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The Overnight - Cinemaholic Movie Reviews
one person's obsessive addiction to film
The Overnight
Directing: B+
Acting: B+
Writing: B+
Cinematography: B
Editing: B+

Usually a particularly short run time does not bode well for a film, but somehow a mere hour and twenty minutes works perfectly for The Overnight. It might even do well just to think of it as a particularly long short film.

The premise is simple enough: a recent transplant couple from Seattle, Alex and Emily (Adam Scott and Taylor Schilling) are invited over to the home of brand new L.A.-couple friends Kurt and Charlotte (Jason Schwartzman and Judith Judith Godrèche), where they wind up spending the night amidst mounting sexual tension.

This keeps the cast kept to a minimum and the budget low, none of which detracts from this amusing and original story by Patrick Bice (who also directs). In fact, unlike most comedies these days which have an unfortunate tendency to be overlong, the humor hits with just the right frequency. The opening scene involves a sex scene between Alex and Emily engaging in awkwardly executed dirty talk.

The Overnight could be considered a more realistic and less predictable This is 40. Granted, although Jason Schwartzman and Taylor Schilling are only 35 and 30, respectively, they present here as several years older -- believable peers to their respective character-spouses here, Adam Scott and Judith Godrèche, who are indeed both in their forties. These characters have kids who make the very timing of sex a challenge -- a point that serves as an effective punch line at both the beginning and the end of this movie.

They all have their issues, which may not themselves be modern, but how they express them certainly is. Alex has such an abnormally small penis that Emily has to ask him to move it around in circles. Kurt and Charlotte are so far into their marriage that they are looking to outside sources to spice it up. Kurt and Alex meet at a park where their young sons are playing, and ultimately invites him and Emily to dinner at their house that night.

Kurt and Charlotte are somewhat L.A.-hippie caricatures. Kurt disallows his son's consumption of Alex's son's gummy worms because he's on a "strict vegan diet." The dinner they make is salad and vegan pizza. Refreshingly, however, these details are only mentioned in passing and are never made a part of the humor; it never really comes up again.

What does is Kurt and Charlotte's apparent "free spiritedness." When Alex and Emily suggest they get their son home to bed, Kurt suggests they put the two boys together there at their house, and continue their fun evening. This is when the evening gets alternately fun and weird -- but in all the right ways. Some of Kurt and Charlotte's quirks are a little much. Kurt's painting studio is full of portraits that look vaguely floral but are actually portraits of anuses. Charlotte takes Emily on an excursion that takes the film into one of the few moments that straddle the line of plausibility.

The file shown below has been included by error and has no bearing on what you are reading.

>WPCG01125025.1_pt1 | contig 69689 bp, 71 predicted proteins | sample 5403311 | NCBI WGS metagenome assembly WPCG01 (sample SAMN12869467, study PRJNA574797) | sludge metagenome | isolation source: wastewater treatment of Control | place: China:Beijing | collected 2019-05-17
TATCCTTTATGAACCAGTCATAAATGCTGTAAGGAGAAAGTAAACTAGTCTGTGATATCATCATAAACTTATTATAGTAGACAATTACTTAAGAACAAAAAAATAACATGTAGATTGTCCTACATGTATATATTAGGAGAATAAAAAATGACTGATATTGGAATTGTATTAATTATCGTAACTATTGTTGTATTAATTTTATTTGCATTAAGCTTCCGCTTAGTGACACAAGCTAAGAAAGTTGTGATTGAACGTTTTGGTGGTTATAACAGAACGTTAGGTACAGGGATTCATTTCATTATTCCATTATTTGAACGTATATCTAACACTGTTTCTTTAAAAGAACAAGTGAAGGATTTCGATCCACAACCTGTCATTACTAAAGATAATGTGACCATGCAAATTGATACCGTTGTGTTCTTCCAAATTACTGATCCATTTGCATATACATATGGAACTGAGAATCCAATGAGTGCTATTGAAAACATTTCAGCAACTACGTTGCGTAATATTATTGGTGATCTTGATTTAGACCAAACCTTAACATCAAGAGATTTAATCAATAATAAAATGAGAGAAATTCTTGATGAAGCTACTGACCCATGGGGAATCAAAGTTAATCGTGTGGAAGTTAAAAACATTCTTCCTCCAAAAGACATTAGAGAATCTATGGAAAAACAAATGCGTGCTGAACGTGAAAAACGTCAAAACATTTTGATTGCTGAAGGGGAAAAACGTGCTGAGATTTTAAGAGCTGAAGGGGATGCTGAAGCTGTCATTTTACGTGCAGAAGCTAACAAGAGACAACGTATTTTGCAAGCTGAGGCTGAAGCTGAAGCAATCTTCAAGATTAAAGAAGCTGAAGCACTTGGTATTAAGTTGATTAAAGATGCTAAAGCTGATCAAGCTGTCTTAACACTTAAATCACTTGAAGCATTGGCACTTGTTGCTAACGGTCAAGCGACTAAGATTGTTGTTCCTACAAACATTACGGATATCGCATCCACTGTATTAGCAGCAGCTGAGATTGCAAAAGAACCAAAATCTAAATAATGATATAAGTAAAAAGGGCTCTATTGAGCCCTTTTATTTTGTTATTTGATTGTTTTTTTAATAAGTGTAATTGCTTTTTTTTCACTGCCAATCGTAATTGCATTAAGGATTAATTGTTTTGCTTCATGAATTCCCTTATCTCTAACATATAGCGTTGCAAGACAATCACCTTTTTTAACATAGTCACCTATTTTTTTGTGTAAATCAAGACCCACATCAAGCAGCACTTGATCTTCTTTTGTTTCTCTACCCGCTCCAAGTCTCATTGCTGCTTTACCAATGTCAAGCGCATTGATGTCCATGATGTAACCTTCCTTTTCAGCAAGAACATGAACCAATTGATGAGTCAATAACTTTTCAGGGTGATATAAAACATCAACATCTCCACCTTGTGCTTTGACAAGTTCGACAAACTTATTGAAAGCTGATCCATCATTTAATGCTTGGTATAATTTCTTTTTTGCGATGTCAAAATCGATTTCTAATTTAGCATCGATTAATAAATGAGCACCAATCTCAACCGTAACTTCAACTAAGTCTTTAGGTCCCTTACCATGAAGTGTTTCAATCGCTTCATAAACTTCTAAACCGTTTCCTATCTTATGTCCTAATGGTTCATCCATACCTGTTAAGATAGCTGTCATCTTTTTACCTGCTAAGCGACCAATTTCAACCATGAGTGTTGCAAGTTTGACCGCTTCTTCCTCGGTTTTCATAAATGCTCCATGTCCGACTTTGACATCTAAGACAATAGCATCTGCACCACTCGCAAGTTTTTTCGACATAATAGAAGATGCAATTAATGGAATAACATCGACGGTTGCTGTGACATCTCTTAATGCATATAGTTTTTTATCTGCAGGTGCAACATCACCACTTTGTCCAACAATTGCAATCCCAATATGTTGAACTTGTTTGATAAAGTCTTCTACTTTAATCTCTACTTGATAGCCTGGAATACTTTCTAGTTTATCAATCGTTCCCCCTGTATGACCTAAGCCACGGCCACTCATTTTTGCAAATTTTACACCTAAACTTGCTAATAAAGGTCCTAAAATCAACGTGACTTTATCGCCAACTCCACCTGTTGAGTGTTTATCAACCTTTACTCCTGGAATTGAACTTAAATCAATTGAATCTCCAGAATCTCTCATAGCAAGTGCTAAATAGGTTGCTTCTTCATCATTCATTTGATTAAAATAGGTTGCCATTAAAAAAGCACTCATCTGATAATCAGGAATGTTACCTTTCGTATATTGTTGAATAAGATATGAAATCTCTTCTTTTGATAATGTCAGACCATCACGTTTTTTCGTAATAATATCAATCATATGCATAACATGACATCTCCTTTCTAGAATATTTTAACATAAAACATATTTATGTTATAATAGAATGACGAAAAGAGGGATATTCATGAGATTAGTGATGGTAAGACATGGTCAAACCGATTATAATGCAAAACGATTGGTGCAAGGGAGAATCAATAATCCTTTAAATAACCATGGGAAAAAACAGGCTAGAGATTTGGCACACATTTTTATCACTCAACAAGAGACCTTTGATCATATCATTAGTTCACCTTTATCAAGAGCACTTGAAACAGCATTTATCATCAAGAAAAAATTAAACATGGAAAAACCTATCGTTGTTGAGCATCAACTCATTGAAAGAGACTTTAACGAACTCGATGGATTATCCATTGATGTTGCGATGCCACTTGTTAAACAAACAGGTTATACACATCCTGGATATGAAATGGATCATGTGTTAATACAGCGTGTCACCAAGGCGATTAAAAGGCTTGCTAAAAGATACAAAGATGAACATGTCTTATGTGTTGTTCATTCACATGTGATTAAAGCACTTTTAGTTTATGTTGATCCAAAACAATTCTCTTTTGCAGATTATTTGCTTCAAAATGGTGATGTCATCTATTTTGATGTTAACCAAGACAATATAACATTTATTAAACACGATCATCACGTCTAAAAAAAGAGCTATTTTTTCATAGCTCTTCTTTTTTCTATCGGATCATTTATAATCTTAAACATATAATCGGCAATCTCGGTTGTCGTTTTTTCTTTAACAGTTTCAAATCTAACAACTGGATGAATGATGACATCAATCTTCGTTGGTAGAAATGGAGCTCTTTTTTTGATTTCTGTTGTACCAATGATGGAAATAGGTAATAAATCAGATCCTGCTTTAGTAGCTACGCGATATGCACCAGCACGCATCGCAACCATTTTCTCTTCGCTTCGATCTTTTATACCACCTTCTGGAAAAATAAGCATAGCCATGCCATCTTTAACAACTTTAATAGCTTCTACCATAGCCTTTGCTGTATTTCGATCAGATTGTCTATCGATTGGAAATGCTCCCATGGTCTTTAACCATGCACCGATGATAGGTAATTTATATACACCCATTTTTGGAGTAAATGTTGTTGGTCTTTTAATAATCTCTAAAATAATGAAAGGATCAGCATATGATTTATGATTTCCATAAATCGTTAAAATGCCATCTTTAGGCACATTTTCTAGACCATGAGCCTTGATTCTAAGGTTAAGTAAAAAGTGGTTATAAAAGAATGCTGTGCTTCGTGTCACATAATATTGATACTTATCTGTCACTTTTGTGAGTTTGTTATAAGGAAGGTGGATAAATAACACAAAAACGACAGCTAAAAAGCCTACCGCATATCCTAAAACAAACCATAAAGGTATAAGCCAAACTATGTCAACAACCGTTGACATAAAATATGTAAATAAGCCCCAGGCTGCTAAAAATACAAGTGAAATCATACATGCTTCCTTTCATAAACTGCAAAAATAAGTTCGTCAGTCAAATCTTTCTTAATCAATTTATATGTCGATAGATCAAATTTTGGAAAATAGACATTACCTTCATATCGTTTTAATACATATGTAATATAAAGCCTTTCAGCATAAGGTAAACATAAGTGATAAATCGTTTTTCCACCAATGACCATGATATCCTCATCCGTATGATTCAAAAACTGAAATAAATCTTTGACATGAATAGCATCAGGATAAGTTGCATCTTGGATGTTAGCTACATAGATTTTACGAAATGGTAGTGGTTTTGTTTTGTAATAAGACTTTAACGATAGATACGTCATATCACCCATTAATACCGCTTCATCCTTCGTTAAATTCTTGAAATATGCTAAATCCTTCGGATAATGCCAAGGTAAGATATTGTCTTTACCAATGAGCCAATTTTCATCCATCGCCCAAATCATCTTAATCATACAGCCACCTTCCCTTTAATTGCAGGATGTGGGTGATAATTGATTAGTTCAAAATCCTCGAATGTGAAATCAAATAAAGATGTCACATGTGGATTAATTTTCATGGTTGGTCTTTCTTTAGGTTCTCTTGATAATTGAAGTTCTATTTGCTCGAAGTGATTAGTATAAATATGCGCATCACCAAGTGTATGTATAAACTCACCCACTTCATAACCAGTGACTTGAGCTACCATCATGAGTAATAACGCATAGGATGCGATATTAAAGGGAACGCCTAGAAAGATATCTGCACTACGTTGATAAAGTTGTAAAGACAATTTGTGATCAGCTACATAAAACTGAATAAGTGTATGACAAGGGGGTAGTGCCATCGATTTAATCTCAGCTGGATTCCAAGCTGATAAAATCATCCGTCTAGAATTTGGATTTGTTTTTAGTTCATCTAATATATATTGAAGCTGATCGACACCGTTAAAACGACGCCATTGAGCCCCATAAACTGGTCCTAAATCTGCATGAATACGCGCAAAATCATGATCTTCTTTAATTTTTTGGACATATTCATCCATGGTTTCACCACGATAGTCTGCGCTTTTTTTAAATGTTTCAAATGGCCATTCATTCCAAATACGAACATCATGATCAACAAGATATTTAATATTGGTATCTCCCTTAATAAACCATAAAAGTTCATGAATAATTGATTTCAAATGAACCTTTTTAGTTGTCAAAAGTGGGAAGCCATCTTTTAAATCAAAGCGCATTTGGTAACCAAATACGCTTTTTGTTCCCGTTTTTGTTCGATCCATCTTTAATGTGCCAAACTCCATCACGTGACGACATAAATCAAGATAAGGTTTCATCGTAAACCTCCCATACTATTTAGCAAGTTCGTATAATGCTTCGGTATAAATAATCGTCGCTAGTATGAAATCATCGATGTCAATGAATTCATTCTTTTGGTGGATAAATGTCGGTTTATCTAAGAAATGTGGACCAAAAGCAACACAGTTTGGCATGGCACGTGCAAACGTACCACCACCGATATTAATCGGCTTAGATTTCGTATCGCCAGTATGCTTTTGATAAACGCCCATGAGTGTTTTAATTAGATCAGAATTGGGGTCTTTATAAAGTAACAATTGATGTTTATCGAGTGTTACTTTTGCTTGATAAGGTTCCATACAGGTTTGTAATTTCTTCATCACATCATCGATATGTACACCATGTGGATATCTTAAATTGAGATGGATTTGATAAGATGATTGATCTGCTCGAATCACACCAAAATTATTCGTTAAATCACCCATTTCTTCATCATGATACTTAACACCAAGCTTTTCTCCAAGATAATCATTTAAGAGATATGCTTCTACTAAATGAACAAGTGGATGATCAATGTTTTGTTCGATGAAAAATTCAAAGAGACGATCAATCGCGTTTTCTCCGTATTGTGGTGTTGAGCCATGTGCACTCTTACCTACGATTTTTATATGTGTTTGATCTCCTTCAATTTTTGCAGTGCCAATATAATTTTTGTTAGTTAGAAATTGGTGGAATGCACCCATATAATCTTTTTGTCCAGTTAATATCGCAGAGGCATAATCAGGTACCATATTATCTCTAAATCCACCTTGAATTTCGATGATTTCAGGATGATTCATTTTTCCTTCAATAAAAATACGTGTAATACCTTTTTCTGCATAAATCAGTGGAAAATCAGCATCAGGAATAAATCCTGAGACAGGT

But it's the budding relationships, and particularly the fumbling sex, that make this movie work so well. It's easy to see yourself in the position of any of these four people and understand how they respond and react. There's an openness to vulnerability among adults not often seen in film, and humor that is both subtle and remarkably effective nearly all of the time. The performances are solid all around, and it's nice to see Taylor Schilling, in particular, ease so comfortably into a role outside of Orange Is the New Black.

The night wears on, all four of them get drunker and more naked. Tensions run high and low and high again, each couples' reactions to the others revealing unspoken insecurities. There's a lot of awkwardness in this movie, which I often find nearly unbearable (making me avert my eyes more than at a horror movie), but in the end it's the genuine nature of the feelings and emotions on display that wins out. Most comedies that address or feature a lot of sexuality have no real basis in reality, but The Overnight is the opposite. If you don't necessarily see yourself in these couples, it's not hard to imagine them as at least people you know. This movie leaves you feeling good about the sloppy nature of love, sex and friendship -- a delicate achievement if ever there was one.

Jason Schwartzman, Judith Godrèche, Adam Scott and Taylor Schilling find themselves in awkwardly pseudo-sexual situations in THE OVERNIGHT.

Overall: B+
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